>> Saturday, February 4, 2012

Life is full of turbulence. The problem is not the turbulence, but how we handle it.

As a child, I was programmed to be afraid of everything. My mother and I walked almost everywhere. The church we attended was on the other side of town. Someone from church would come by and give us a ride twice on Sunday and once in the middle of the week. Mother endured these terror filled trips to be able to get to church.

Many years went by before flying in an airplane was an option for me, but I was terrified at the thought. Days before the trip, I began to feel sick. As I packed, tears ran down my face. They continued to flow on the way to the airport and as we waited for the flight. The most terrifying moment of all was when we were at the end of the runway, ready to take off. I would force myself to take deep breaths.

But I would not let the fear make me stay home.

Then came the windy morning when my husband, John, and I had tickets for a plane trip. A ferocious wind gust awoke me … and there was no more sleep. We packed and drove to the airport … with the wind jerking the car around. I had no tears, but told John I felt funny. They announced a 30-minute delay … and then another 30-minute delay. The plane had some mechanical problem. Finally the announcement said we would need to re-book … that plane could not fly. The reason given … the flight to Pasco from Seattle had encountered so much turbulence that a passenger had hit the ceiling and broken a panel on the plane. They could not get it fixed, so we would have to take the next plane.

Then that plane was canceled … due to turbulence.

We were re-booked for a flight at 2:30. By now, I was not in good shape. The time came to board. I did not feel right, but we got settled in our seats. John always goes to sleep even before the plane takes off. He put his head back, closed his eyes … and then sat up and looked at me.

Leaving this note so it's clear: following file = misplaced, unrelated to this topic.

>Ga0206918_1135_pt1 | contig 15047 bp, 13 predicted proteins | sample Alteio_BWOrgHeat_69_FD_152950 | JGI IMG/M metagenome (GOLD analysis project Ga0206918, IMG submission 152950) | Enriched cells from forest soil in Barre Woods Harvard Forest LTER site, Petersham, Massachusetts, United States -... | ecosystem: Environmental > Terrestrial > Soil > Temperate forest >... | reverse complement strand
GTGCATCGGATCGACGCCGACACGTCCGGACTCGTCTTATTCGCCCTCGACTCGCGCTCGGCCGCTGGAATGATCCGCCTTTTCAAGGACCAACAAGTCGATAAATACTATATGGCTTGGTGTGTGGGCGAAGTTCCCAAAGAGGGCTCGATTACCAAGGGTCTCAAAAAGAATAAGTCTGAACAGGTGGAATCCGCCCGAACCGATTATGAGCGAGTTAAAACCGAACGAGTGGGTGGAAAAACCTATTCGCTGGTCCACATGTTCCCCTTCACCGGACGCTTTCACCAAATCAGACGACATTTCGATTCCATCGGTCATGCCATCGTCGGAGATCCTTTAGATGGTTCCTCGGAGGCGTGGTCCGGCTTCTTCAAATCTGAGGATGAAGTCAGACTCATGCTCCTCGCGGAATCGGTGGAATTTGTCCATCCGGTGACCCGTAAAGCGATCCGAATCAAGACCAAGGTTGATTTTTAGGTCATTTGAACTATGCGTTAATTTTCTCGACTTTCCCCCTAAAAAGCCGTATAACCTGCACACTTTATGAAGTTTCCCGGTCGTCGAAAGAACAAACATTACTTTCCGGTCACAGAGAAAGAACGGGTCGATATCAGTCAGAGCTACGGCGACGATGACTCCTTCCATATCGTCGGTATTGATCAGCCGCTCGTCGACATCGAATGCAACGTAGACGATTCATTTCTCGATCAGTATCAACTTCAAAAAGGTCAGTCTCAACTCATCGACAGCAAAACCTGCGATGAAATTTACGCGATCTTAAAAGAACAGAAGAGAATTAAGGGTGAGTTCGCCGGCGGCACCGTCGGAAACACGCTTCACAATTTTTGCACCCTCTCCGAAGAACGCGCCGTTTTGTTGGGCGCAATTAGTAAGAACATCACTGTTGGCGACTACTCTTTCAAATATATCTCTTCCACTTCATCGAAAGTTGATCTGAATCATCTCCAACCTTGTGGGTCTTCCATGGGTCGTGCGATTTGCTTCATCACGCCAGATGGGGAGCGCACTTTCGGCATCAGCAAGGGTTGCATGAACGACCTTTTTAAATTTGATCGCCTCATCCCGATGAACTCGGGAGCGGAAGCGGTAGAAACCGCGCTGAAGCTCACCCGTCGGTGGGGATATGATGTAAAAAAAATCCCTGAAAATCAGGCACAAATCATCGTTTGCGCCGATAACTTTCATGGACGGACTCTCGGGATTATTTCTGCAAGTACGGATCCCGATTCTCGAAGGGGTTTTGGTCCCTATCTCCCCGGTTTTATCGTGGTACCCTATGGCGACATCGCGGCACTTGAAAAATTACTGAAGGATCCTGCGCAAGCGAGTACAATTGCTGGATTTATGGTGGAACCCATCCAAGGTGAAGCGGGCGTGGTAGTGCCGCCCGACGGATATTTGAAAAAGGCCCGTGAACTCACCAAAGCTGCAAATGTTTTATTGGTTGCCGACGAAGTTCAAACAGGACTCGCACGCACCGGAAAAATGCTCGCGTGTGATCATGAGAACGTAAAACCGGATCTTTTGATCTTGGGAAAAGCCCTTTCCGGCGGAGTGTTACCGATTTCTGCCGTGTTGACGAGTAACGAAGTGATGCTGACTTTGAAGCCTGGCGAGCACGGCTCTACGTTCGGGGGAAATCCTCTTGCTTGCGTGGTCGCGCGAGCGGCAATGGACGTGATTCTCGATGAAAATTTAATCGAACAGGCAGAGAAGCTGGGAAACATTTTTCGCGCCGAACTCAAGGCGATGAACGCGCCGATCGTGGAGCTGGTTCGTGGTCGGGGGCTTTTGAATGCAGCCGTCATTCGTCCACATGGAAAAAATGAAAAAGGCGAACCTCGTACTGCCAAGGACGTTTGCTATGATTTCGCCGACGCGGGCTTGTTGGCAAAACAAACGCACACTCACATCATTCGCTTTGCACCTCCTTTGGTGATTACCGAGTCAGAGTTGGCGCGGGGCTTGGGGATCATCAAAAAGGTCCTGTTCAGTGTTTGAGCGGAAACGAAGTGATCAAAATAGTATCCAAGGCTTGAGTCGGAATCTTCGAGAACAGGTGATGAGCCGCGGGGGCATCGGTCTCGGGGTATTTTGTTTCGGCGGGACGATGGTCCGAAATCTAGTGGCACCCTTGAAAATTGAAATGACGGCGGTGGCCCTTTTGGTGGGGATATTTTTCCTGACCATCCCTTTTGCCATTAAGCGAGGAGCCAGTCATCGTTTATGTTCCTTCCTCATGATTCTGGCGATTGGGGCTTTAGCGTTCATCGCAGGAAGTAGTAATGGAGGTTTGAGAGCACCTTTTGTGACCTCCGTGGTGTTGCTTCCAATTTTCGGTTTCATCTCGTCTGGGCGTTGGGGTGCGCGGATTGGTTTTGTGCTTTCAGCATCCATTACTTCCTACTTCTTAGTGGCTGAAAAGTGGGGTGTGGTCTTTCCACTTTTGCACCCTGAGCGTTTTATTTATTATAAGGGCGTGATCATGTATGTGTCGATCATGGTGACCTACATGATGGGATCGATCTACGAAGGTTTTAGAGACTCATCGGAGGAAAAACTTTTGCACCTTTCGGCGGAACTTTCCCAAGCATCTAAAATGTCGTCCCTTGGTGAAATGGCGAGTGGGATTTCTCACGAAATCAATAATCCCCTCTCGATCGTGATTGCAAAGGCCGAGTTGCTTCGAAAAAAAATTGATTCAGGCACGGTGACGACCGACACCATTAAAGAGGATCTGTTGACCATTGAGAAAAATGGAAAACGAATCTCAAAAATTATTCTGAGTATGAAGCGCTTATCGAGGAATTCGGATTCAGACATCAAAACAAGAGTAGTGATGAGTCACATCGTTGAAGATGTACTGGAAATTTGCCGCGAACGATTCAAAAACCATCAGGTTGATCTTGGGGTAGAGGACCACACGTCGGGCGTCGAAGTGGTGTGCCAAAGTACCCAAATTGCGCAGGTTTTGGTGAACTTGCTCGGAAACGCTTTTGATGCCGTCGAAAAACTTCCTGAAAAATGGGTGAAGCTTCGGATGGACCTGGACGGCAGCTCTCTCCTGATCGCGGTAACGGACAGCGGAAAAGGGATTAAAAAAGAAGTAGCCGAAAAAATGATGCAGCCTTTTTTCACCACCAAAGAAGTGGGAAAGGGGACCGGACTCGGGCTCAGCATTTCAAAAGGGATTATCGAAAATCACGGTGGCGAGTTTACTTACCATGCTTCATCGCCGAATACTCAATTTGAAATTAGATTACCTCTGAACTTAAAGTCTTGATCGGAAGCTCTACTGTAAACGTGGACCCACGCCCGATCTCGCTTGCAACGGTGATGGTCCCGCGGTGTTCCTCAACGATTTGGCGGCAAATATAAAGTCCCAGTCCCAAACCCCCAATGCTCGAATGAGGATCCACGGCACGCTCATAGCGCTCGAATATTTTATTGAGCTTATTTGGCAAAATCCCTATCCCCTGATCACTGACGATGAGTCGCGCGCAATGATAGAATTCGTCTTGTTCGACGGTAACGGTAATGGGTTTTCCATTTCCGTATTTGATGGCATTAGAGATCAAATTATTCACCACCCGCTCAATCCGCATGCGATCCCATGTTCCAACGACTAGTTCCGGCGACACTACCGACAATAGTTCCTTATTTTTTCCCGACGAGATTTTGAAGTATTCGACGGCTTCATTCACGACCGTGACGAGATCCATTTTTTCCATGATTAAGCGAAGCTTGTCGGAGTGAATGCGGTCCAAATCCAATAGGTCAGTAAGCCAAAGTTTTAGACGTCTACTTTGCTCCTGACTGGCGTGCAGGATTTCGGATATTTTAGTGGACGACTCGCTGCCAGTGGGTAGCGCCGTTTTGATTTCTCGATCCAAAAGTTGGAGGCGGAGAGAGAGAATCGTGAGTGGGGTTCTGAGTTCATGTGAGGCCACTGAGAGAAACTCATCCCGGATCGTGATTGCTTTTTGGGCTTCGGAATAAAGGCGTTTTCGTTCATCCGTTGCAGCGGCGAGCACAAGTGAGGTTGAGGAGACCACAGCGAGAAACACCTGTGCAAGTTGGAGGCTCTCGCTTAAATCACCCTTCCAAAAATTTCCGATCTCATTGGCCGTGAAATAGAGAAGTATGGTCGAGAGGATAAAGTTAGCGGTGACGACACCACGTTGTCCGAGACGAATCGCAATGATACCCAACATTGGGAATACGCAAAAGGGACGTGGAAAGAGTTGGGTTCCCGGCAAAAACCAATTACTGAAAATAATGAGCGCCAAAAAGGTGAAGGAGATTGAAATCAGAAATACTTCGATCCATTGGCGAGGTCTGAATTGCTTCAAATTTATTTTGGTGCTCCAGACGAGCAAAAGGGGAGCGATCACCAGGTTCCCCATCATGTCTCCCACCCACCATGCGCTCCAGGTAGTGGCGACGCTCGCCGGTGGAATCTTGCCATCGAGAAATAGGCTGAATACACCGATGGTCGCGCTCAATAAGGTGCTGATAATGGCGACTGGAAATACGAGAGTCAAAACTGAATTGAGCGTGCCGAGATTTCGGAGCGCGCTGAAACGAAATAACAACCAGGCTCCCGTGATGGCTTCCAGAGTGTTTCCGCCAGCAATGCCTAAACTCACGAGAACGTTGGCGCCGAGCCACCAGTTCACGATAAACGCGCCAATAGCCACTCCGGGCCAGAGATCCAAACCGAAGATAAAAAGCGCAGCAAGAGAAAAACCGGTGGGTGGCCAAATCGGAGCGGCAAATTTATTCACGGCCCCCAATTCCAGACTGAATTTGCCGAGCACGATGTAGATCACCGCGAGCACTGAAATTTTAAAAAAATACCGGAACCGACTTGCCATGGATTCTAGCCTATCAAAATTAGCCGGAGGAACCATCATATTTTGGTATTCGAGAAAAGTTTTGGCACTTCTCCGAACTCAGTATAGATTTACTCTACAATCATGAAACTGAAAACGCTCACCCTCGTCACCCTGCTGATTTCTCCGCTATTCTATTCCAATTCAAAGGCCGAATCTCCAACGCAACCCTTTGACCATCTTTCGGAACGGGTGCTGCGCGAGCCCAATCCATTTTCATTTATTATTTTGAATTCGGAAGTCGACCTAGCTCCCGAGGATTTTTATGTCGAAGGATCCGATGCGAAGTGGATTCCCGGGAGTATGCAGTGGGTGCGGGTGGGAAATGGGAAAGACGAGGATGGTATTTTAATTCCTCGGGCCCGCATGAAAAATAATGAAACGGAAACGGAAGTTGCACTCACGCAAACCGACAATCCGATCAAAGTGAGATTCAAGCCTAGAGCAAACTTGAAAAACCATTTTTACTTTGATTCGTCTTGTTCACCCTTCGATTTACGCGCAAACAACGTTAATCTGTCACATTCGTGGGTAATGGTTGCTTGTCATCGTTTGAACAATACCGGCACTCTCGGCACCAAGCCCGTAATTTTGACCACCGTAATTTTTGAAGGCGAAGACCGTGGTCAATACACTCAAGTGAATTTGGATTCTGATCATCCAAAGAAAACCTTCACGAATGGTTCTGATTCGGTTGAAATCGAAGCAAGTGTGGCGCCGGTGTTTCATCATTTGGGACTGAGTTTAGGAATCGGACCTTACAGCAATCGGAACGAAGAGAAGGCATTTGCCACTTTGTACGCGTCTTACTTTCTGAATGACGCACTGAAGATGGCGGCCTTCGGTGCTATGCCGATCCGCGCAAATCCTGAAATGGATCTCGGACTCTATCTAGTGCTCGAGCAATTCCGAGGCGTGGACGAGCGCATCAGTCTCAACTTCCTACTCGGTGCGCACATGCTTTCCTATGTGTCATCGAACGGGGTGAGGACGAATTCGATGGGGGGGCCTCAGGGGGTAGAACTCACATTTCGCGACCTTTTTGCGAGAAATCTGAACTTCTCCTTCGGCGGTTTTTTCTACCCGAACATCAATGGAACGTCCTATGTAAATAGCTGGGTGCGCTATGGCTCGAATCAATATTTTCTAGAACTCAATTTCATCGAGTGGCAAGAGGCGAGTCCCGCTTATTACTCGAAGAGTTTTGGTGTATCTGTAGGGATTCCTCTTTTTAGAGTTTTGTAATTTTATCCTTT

“Are you ok?”

I shook my head … unable to speak … fighting for my breath. I was in trouble. For the next 30 minutes a battle raged. The airplane was assaulted by turbulence on the outside, but I was having my own struggle. John kept squeezing my hand … and praying. I felt like I was in a battle for my life. The thought that repeated over and over in my head was, “I can’t let the devil win”.

Unbelievable turbulence … inside and out.

Over time I was able to take a deep breath. Slowly I took in more and more air. By the time I was breathing normally, we began our descent into Seattle … still being bounced around. But the tumult on the outside no longer mattered. I felt drained and exhausted, but very victorious. I had been hit by unexpected turbulence … and made it through.

What do you do with the turbulence in your life? Do you just let it throw you around … jerking you sideways and up and down … like that airplane? Or do you turn to the God who is in control of all turbulence, both inside and out?

“Don't fret or worry. Instead of worrying, pray. Let petitions and praises shape your worries into prayers, letting God know your concerns. Before you know it, a sense of God's wholeness, everything coming together for good, will come and settle you down. It's wonderful what happens when Christ displaces worry at the center of your life.” Philippians 4:6-7 (MSG)



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